HRM, want to become a small business friendly? Adopt a construction mitigation policy

Construction crews work on a section of Cow Bay Road in Eastern Passage.

Halifax is growing. There has been more intensive development in HRM in the past two years than at any time in the past three decades. The downtown core is transforming with business and residential developments rising in every corner. Major investments in public infrastructure are being planned for the Cogswell Street Interchange and over the next decade Halifax Water will be spending billions upgrading water and wastewater capacity.

This economic activity provide great benefits, however there are unintended consequences. The impact of this development is creating significant economic hardship for small businesses adjacent to these major projects. When finished, these projects should benefit these businesses. Residential and business developments will provide higher concentrations of foot traffic and a source of customers, infrastructure upgrades will provide additional capacity and allow for increased population density..

Over the past months however, CFIB has heard from many businesses struggling to survive while these projects are being completed. The impact on the Argyle Street business has been horrendous. Revenues at businesses already operating with razor thin margins have plummeted. In Eastern Passage, the Halifax Water upgrades have put many adjacent businesses on the verge of permanent closure. There are many other examples dotting the landscape.

On the municipal website it states clearly that HRM does not entertain Loss of Business or Business Interruption claims as a result of construction projects. The city is responsible for issuing permits for development therefore it should also be the city’s responsibility to make sure small businesses are not suffering unreasonable harm as the result of its decisions. This means more clarity and better communication for both the contractor and affected businesses.

Entrepreneurs in the retail and food services sectors depend heavily on foot traffic, appropriate parking availability and a reasonable environment to conduct business. As a vitally important part of the municipal tax base, HRM would be wise to look at the adoption of a robust construction mitigation policy to make sure these businesses can continue to run or at least give them a reasonable heads up so steps can be taken to mitigate their own losses.

Construction mitigation refers to the measures that cities take to counteract the negative effects of construction. The most important responsibility of government is to ensure businesses are aware of the size and scope of projects well ahead of time. The city also has a responsibility to make sure contractors take into account the direct and indirect impact projects have on surrounding business, especially small businesses dependant on customer access.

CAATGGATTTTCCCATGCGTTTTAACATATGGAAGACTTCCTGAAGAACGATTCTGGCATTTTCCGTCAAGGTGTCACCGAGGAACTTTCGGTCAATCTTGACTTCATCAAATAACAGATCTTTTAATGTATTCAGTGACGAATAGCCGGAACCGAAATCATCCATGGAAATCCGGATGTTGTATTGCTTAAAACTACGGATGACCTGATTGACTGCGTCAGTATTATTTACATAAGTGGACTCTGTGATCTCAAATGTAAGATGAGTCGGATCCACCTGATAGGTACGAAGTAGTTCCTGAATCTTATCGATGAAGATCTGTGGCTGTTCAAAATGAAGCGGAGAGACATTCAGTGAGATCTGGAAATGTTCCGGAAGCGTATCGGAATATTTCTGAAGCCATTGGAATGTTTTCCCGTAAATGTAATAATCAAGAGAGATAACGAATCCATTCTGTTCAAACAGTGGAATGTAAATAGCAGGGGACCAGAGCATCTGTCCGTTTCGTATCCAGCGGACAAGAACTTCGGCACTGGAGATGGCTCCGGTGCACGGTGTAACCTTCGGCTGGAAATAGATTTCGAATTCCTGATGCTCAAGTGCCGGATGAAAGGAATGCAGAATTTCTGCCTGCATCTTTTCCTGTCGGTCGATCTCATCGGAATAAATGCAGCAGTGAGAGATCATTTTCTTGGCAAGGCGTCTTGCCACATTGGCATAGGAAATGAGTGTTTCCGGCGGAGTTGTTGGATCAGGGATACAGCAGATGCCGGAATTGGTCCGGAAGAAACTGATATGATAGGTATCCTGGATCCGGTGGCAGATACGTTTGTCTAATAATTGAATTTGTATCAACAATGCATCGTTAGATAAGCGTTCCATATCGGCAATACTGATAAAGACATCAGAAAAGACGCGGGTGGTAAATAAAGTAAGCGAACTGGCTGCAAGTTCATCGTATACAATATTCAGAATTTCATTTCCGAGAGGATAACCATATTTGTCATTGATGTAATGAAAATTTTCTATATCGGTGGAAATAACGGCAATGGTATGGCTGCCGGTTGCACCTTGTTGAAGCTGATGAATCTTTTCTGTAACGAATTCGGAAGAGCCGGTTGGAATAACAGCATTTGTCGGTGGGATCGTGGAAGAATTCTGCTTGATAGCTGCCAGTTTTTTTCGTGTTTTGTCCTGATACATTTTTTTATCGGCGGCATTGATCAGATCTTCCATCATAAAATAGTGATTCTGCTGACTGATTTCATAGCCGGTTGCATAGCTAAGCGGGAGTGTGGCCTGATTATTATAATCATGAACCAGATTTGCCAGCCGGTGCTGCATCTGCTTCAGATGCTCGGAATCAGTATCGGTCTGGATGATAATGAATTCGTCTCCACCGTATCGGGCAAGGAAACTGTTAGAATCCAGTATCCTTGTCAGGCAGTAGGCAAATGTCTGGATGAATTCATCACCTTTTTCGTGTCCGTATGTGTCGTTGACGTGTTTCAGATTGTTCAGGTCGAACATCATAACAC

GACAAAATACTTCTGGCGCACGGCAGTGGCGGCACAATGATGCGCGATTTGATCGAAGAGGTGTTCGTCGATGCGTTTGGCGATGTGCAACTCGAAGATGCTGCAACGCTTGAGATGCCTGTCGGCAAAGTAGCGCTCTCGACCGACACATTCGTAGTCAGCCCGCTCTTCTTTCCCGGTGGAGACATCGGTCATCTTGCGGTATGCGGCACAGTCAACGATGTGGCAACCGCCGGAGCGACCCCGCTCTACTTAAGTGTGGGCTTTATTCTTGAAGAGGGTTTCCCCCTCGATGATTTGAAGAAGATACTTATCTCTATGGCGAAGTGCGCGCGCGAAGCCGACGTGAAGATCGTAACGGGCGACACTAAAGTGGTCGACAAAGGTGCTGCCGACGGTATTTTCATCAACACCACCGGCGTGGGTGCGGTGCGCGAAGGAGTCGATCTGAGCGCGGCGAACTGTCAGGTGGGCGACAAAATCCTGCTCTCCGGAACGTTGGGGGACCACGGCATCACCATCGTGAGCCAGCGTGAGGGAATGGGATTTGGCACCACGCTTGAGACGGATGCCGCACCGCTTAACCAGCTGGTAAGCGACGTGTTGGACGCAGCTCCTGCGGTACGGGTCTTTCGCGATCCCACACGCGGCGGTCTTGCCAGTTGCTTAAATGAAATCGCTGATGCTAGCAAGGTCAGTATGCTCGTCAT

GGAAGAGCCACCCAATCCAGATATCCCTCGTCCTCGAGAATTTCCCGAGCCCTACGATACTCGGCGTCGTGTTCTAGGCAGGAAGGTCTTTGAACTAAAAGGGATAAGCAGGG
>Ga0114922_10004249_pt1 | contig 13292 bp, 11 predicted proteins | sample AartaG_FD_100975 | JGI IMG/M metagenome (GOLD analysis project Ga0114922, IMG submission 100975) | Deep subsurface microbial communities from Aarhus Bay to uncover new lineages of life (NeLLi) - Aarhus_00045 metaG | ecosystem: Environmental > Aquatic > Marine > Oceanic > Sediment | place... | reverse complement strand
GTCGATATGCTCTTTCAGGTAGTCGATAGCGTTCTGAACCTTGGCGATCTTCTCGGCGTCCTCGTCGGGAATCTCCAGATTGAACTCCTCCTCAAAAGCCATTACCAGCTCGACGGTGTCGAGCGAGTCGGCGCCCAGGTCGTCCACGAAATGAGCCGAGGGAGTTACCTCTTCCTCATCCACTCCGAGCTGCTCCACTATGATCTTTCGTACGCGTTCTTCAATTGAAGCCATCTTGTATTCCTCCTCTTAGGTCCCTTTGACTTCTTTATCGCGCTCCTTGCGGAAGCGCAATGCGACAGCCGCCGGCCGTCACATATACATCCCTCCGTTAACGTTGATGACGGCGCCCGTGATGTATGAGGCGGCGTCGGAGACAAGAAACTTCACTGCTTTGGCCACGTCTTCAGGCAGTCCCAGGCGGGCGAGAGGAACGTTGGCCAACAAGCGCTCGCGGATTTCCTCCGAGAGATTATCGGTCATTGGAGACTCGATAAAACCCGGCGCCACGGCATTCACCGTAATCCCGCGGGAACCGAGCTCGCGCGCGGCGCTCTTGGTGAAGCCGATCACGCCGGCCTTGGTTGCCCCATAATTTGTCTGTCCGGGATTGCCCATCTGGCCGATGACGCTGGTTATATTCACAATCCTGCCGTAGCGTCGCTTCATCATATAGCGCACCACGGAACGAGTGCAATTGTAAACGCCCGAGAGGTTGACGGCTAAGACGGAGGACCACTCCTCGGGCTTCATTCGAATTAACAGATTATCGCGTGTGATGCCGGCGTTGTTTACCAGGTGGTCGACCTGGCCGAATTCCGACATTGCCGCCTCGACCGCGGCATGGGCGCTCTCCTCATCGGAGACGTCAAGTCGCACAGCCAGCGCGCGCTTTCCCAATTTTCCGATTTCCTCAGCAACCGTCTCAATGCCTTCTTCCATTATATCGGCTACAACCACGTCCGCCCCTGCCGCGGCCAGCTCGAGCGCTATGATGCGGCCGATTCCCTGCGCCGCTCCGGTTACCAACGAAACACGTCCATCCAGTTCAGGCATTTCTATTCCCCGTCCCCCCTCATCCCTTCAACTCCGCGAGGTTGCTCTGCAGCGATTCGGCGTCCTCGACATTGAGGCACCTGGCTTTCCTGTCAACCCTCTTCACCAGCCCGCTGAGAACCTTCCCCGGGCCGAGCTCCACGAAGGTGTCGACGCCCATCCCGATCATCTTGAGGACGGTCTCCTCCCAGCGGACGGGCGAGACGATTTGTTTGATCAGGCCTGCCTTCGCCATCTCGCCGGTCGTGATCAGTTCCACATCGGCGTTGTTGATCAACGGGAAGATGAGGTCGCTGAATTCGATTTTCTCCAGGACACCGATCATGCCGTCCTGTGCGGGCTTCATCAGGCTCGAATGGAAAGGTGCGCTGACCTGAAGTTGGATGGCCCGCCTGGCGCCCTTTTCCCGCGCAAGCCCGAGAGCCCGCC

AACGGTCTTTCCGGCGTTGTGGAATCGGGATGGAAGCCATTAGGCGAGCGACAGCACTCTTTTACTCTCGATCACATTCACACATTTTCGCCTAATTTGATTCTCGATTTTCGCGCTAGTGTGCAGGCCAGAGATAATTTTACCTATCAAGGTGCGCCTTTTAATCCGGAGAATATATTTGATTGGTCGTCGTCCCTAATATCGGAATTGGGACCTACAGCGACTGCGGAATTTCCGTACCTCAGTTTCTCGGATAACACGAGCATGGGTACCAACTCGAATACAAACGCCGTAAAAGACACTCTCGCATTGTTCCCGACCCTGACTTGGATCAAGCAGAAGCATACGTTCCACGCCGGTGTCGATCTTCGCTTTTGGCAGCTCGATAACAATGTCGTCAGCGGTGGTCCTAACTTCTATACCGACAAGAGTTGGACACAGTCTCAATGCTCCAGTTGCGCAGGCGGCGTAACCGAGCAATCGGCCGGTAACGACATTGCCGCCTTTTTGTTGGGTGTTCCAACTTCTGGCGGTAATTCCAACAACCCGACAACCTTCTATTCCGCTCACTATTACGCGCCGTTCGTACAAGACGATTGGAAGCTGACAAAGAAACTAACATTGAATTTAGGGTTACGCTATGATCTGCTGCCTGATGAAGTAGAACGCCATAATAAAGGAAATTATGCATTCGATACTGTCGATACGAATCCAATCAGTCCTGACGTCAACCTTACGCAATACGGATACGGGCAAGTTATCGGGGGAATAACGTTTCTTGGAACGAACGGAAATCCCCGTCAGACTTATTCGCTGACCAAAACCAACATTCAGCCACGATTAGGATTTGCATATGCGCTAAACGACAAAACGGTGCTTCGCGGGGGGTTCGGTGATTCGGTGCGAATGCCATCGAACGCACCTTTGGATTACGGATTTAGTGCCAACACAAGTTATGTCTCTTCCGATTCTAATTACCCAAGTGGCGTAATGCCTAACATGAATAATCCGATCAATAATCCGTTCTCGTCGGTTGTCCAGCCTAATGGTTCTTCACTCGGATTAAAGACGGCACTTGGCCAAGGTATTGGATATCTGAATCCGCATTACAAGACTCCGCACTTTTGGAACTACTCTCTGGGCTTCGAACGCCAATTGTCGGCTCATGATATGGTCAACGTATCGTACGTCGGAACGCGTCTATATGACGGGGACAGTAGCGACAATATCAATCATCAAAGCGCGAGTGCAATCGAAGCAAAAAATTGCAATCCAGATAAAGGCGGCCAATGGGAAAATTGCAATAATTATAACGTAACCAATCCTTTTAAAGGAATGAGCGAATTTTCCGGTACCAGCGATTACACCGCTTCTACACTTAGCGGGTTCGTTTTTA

HRM must also address inappropriately high encroachment fees on developers. Questions need asking about how much money is charged to developers who have to offer access to sidewalks during construction. These fees need examination. By definition, they should be levied only on a cost recovery basis. That means charging only for the administrative costs and this should be done far in advance of any pedestrian or vehicle traffic disruption. If these are indeed fees, consideration must be given to reinvesting this money into providing adequate consideration to surrounding business or reducing the cost to developers so they can invest in better construction mediation efforts.

Some cities relax zoning laws to permit business signs in places normally off-limits; others relax parking requirements. Others require contractors to put up signs noting business are open and accessible. In the US there are cities that underwrite business-specific construction-based advertising up to $500, or subsidize sale discounts. Others are even more creative entering all visitors to traffic-affected businesses in merchandise raffles or other direct incentives. The cost is not high, but it’s a clear sign the city governments care about small business.

The most important piece is effective communication with affected businesses. This doesn’t simply mean sending out a letter a few days in advance outlining when and where work will be done. It means ensuring contractors and authorities understand the impact on a small business and taking steps to mitigate disruption. It’s the difference between saying our city is small business friendly and doing something to prove it.

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